But the manner in which the expansion has been conducted leaves a lot to be desired. First the artificial scarcity for years and years and then the floodgates open and not a lot of imagination has gone into any new TLDs beyond “get your name before somebody else does” and “everybody organize yourselves into some vertical we define”.

It all seems so 1998-ish. Can’t somebody come up with a compelling reason to create a new TLD? Something that has nothing to do with “get your name!”.

New naming models built around the Bitcoin blockchain ledger model are a lot more creative and innovative. First with Namecoin and now Ethereum, we have new namespaces being opened up that will succeed or fail purely on the value and uptake they earn in the market. The ideas of using blockchains and naming to create Decentralized Autonomous Corporations for example, are doing all the heavy lifting on the innovation side that is conspicuously absent from all of the ICANN sanctioned new TLDs.

I guess that shows you the difference between monopolies bolstered up by artificial scarcity and pure market driven innovation right there.

So which TLDs should you “register your name under?”

Take the tried-and-true Frank Schilling model: try to get .com/.net/.org and the ccTLD of your home base country. Then beyond that, get the ones you like or the ones that have at least a modicum of rationale behind it that meshes with your interests (for example some of the new city based TLDs like .BERLIN or .NYC may be of interest to local businesses there, which by the way, you can already do here in Toronto with .TO)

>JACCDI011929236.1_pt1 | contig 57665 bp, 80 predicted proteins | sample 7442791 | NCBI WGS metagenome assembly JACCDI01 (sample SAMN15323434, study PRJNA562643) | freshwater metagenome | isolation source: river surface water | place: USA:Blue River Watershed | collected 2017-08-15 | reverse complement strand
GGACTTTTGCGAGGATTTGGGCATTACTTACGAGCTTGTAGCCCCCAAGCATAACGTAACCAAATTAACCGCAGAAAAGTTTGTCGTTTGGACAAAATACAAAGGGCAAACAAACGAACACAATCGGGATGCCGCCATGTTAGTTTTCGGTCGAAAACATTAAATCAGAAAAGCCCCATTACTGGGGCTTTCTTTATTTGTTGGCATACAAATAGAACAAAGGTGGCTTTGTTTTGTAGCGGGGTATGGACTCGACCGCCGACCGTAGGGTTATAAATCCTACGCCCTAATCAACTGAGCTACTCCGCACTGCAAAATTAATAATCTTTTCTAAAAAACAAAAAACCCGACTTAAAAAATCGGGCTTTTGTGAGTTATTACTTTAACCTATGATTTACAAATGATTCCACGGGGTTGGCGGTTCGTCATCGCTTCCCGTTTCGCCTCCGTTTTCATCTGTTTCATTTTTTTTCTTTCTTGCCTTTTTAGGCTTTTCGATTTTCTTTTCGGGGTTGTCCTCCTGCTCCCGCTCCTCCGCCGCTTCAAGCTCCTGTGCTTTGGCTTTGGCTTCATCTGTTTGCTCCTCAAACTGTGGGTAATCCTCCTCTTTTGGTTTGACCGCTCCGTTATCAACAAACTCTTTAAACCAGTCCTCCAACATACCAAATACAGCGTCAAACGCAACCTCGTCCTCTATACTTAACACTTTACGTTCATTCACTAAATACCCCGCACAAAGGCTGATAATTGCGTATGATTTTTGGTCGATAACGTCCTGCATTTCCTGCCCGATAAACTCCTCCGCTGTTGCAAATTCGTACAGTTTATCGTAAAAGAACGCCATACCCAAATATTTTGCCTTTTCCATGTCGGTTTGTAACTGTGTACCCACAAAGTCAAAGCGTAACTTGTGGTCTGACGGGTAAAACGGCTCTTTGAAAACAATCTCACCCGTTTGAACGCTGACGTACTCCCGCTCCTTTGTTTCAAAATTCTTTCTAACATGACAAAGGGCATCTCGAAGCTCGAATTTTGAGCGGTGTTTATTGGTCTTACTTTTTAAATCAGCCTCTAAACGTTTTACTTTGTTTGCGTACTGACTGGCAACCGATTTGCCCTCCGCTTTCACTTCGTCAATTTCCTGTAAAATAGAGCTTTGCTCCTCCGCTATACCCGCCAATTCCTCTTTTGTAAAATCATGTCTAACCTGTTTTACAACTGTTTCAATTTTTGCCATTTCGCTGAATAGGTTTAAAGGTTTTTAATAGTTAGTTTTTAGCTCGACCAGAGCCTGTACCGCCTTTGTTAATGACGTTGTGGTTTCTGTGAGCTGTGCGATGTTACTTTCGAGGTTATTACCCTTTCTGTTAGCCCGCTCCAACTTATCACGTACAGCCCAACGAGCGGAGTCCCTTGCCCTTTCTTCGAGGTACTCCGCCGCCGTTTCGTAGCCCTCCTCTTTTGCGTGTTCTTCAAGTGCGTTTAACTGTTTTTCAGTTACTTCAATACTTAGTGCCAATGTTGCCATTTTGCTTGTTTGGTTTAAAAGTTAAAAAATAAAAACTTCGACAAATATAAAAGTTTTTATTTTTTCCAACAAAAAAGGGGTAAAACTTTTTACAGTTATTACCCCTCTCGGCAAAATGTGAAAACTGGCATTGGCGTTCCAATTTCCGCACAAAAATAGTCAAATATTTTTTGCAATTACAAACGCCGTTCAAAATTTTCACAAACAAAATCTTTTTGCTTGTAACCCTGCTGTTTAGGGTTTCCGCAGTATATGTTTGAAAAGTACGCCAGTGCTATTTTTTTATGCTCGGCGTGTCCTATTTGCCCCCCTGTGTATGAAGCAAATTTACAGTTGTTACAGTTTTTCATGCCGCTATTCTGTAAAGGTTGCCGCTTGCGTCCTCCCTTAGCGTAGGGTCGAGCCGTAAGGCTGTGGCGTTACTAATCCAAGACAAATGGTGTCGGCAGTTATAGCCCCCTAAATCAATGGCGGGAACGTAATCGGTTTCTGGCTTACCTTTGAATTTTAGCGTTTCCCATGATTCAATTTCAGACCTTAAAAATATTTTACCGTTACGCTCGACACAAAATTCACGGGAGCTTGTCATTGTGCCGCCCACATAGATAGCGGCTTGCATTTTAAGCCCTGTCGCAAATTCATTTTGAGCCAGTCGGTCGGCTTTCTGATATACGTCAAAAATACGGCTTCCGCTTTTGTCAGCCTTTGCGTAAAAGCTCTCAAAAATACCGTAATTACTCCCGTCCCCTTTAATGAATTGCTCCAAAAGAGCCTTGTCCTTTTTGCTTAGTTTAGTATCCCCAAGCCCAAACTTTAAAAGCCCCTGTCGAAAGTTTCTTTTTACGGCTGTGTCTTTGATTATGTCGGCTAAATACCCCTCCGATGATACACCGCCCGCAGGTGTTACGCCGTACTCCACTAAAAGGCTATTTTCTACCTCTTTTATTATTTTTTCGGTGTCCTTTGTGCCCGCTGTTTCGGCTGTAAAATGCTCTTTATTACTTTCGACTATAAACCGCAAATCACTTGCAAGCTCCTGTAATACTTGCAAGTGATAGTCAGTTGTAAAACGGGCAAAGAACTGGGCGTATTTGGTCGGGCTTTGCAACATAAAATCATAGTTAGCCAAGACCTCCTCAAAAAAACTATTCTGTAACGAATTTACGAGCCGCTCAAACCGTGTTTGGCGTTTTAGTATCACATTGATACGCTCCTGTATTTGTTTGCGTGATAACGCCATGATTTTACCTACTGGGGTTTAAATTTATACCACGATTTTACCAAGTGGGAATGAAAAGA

But beyond that, don’t get panicked into trying to “defend your name” in every new TLD that comes out because that’s a suckers game.

Further Reading

7 thoughts on “The New TLDs are Here. Do You Really Need Yourname.BLARGH?”

  1. Paul Hutchings says:

    Really wish you guys supported more country specific TLDs.

    I’d love to transfer a bunch of our domains to you as we already use you for DNS but you just don’t support what we need (.cn).

    • Mark Jeftovic says:

      Paul, we can support a lot of ccTLDs through our OpenSRS reseller tag. Functionally it’s the same for you, just your registrar-of-record looks to be Tucows. This includes .CN!

  2. Mark Jeftovic says:

    Let’s see how long it takes for to get harvested.

  3. Nico says:

    GTLD’S are nothing but a scam that will only hurt the Internet, I hope they all fail

  4. William Stratas says:

    Thanks for the great insights, Mark (plus your editorial flourishes!)

    I appreciate your trivia point regarding .AQ — I am going to find monetizable names that end in dot-AQ. Dammit, it’s not easy!

  5. David B says:

    Bizarre, is all I can say. As you mention, a long scarcity and resistance to anything new. And now a useless flood of TLDs longer than the name. Nothing “top level” about them.

    Even the small “category” value will probably flop, like ORG no longer means non-profit, etc. Maybe they expect the market to decide. Wonder if it will improve domain squatting or if it will increase the value of .com?

  6. Wes Groleau says:

    Not to mention web teams can’t be bothered to update their Javascript, so 90% of the web forms that “require” an e-mail address insist that my “Given@Surname.Email” is invalid.